The Well of Sacrifice
I awoke in silence and darkness. When the pounding in my head had receded to a dull thud, I felt around me. I was still in the burial chamber. I steadied myself on the coffin as I rose. The stone slab now covered the top. Through the communication duct I could hear a faint wailing, the voices of a thousand mourners in the plaza. My mother would be among them.
I knew I could never move the stone blocking the entrance. Anyway, the stairway would be filled with rubble. Still, I pushed against it with all my force. Nothing….
I would never get out of that temple on my own….I held my knife in my open hand. The blade was now worn and chipped, pale limestone dirt marring the shiny blackness, but it would still pierce my flesh easily. I closed my fingers around it.
A small voice inside me said, “No. Not yet." I let my shaking arm drop to my side. While I could breathe, I would fight. And I would find a way to punish Great Skull Zero.
Eveningstar Macaw lives in a glorious Mayan city in the ninth century. Food and goods seem plentiful, and in gratitude the people make offerings of animals, human blood, and sometimes human life to the gods.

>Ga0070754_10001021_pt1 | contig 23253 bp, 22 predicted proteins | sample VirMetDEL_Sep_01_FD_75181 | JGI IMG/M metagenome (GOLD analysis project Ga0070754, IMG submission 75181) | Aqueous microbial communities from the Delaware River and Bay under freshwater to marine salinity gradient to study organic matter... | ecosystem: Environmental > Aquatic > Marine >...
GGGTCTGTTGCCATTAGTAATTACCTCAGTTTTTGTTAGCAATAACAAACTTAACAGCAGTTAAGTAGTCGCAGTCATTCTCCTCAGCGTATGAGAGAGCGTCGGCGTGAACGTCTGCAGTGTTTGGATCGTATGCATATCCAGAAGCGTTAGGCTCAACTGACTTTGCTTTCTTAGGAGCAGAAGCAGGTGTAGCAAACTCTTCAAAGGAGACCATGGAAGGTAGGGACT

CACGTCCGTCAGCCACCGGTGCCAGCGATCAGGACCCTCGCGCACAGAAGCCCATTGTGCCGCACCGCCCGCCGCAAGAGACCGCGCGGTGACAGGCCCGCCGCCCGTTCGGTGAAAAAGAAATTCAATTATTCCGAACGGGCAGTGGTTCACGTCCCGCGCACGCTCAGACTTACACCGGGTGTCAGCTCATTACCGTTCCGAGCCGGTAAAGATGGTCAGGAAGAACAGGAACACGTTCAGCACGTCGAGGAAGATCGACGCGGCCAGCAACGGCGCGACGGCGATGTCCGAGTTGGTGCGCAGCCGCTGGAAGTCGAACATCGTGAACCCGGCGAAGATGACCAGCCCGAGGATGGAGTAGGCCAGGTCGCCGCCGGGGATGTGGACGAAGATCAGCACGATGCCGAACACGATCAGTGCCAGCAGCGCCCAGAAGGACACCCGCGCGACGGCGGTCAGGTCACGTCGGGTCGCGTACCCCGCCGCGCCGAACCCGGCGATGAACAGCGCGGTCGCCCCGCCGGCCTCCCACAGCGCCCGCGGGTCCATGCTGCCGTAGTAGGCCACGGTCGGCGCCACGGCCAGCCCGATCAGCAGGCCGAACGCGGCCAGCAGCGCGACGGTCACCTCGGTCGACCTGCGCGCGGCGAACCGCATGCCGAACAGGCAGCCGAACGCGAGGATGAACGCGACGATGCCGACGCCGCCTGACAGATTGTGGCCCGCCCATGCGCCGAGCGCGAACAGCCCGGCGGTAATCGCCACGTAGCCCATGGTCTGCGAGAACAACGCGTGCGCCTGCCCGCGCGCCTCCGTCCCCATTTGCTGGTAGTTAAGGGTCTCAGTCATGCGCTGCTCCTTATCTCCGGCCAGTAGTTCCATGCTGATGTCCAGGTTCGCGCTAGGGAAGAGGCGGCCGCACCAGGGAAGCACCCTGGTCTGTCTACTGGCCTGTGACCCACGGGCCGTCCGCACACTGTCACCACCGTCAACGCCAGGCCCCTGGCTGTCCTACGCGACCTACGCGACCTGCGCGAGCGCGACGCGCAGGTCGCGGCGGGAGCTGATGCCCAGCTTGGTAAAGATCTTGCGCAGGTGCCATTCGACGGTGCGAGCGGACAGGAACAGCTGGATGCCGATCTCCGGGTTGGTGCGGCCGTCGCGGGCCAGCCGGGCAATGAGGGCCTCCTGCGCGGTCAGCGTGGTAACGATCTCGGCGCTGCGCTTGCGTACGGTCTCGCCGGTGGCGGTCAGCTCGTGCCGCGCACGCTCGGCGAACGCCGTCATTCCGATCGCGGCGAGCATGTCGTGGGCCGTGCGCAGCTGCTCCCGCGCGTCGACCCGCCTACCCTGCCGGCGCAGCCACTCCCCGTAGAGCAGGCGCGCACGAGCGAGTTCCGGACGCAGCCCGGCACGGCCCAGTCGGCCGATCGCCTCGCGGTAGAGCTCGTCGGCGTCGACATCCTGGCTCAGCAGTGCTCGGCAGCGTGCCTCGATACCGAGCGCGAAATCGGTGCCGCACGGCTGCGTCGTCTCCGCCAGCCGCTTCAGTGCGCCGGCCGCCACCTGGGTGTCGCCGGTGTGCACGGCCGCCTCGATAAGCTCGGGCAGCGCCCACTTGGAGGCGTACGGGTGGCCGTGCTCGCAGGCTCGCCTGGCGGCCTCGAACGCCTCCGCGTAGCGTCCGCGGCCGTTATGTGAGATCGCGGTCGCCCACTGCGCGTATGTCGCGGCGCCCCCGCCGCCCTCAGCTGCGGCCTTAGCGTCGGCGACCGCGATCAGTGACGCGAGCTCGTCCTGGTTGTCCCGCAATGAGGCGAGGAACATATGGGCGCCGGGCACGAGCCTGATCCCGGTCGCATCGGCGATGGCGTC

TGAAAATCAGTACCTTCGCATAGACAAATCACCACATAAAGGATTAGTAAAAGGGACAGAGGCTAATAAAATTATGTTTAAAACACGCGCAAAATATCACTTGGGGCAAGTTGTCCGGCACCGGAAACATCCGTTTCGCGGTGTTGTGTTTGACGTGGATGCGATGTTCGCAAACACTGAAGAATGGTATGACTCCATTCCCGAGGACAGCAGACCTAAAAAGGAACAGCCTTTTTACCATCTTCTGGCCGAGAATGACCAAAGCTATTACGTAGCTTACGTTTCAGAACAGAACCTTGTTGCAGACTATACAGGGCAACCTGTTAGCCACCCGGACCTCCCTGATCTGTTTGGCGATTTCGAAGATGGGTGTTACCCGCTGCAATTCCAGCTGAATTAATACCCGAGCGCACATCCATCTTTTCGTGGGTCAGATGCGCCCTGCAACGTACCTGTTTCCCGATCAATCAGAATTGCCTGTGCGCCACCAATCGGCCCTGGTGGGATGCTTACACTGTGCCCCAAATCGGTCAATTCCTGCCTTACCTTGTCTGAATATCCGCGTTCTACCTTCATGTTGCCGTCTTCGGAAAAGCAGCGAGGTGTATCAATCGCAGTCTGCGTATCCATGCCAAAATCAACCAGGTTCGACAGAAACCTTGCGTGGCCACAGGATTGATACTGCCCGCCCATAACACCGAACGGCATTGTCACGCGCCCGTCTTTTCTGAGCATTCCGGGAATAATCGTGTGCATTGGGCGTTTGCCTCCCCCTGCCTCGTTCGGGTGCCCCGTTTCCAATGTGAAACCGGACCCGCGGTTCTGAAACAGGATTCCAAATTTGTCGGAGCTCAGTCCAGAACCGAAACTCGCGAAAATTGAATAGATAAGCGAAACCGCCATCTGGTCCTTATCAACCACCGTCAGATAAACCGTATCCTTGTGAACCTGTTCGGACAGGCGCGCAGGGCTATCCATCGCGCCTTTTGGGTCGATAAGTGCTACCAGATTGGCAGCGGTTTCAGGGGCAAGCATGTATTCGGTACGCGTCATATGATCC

When the king falls ill and dies, the great city begins to crumble. To protect his power, the High Priest, Great Skull Zero, orders the sacrifice of those who might become king--including Eveningstar's beloved brother. Eveningstar is suspicious of the High Priest's motives. She attempts to save her brother, but her boldness makes her an enemy of Great Skull Zero. She is imprisoned, and condemned--she will be thrown into the Well of Sacrifice. Eveningstar must find a way to save herself, her family, and her city from the cruel grasp of Great Skull Zero.
This exciting, fast-paced tale, narrated by a courageous heroine, is set against the vivid background of everyday life at the height of the Mayan golden age and illustrated with striking paintings. Eveningstar's candid, gripping and not-for-the-faint-of-heart account of the last days of a great city will have readers at the edge of their seats. – from the Clarion catalog